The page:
The inheritance pattern for Leigh syndrome varies depending on the specific mutation causing the disease in the individual. These mutations can be inherited as an autosomal recessive trait, an X-linked recessive trait, or as a mutation found within the mitochondrial DNA. In some cases of Leigh syndrome, no genetic cause can be identified.
The autosomal recessive form of Leigh syndrome has been linked to mutations in one of several different genes. These genes cause specific enzyme deficiencies. All of these different genetic defects seem to have a common effect on the central nervous system, resulting in progressive neurological deterioration.
In some cases, Leigh syndrome may be inherited from the mother as a mutation found within the mitochondrial DNA (mtDNA). Mitochondria regulate the production of cellular energy and carry the genetic blueprints for this process within their own unique DNA. All human mtDNA comes from the mother. An affected mother will pass the disease to all of her children (sons and daughters), but only the daughters will pass the mutation(s) to the next generation. These cases are sometimes referred to as maternally inherited Leigh syndrome (MILS).
Last updated: 3/3/2016
If a family has a child with Leigh syndrome, what is the risk of future children being affected? Is this condition inherited from the mother or father?
In autosomal recessive inheritance, a person inherits mutations in two genes, one from the father and one from the mother. If an individual receives one normal gene and one gene for the disease, the person will be a carrier and usually does not show symptoms. The risk for two carrier parents to both pass on the gene mutation and, therefore, have an affected child is 25% with each pregnancy. There is also a 50% risk in each pregnancy of having a child who is also a carrier; and a 25% of having a child that is neither affected nor a carrier.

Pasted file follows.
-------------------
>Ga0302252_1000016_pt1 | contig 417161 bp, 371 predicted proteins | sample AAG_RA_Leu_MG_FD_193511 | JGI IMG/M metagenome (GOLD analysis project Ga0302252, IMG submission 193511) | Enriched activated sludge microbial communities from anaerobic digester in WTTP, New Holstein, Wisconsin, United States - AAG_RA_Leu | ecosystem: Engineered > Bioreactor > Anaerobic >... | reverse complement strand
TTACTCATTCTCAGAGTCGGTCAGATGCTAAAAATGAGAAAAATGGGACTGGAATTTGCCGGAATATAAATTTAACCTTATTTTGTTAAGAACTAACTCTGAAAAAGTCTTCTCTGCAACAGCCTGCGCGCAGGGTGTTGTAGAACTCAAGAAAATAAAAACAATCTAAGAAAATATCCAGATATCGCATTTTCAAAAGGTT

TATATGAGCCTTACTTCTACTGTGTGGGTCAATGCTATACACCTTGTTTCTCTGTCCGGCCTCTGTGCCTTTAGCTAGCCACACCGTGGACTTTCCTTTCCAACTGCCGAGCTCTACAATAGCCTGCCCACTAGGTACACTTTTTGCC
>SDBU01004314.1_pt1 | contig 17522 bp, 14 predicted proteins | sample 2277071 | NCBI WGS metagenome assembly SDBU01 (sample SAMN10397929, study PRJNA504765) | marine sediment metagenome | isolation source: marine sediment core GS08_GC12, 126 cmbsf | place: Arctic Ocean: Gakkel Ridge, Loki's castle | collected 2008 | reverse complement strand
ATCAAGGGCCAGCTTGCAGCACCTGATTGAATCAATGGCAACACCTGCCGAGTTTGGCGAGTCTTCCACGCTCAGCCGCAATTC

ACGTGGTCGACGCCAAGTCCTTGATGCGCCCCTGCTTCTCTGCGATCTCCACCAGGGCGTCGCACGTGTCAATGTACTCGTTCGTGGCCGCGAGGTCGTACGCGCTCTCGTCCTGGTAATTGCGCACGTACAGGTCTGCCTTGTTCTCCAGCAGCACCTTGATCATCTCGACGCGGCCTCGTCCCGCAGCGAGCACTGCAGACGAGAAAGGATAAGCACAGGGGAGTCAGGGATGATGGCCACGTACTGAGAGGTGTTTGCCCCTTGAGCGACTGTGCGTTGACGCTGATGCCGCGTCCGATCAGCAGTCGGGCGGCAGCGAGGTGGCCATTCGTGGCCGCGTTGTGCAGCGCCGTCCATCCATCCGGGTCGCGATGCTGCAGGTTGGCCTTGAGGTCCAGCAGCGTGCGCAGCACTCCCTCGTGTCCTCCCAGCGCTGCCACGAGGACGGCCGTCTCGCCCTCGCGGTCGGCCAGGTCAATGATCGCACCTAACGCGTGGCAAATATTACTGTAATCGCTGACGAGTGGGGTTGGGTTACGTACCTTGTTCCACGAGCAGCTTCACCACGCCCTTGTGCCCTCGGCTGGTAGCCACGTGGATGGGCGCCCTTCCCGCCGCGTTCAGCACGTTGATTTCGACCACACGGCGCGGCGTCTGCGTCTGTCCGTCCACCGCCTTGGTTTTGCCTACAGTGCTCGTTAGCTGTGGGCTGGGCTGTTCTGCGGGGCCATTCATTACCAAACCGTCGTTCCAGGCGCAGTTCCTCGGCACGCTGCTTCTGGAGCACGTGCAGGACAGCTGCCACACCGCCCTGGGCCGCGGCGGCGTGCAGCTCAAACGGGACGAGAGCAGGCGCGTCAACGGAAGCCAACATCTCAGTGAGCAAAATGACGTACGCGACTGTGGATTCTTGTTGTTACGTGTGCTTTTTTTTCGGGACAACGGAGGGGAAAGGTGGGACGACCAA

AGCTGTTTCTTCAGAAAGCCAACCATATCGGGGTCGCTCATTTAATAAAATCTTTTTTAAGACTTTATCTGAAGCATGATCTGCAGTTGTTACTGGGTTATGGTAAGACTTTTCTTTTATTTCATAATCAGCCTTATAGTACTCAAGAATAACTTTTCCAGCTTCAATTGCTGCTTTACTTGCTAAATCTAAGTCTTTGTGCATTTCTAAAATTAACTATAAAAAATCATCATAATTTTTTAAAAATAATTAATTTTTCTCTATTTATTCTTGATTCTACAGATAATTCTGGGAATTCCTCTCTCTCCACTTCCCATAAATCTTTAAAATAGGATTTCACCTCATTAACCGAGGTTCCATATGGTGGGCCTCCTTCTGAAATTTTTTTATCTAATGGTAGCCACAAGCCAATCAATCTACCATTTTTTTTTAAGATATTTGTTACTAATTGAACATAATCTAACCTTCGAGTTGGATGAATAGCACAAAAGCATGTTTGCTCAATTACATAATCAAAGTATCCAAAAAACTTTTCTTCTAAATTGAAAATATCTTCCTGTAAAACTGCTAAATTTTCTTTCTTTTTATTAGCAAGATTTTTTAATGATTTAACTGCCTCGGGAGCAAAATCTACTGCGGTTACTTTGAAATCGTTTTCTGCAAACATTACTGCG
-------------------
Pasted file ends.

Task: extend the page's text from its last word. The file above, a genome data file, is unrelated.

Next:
In X-linked recessive disorders, a person can also inherit the condition from either parent. Females have two X chromosomes, but males have an X and a Y chromosome. In females, disease traits on the X chromosome can be masked by the normal gene on the other X chromosome. Since males only have one X chromosome, they will show features of the disease if they inherit a gene mutation on the X chromosome. Men with X-linked disorders transmit the gene to all their daughters, who are carriers, but never to their sons. Women who are carriers of an X-linked disorder have a 50% risk of passing on the carrier condition to their daughters, and a 50% chance of transmitting the disease to their sons.
In some cases, Leigh syndrome may be inherited from the mother as a mutation found within the mitochondrial DNA (mtDNA). All human mtDNA comes from the mother. Thus, an affected mother will pass the traits to all of her children, but only the daughters will pass the mutation(s) onto the next generation.
The genetic mutations that are present in the mtDNA may outnumber the normal copies of the genes. Symptoms may not occur until mutations are present in a significant percentage of the mitochondria. The uneven distribution of normal and mutant mtDNA in different tissues of the body can affect different organ systems in individuals from the same family and can result in a variety of symptoms in affected family members.
A genetics professional can help determine how Leigh syndrome is being transmitted in a particular family.
Last updated: 10/6/2011
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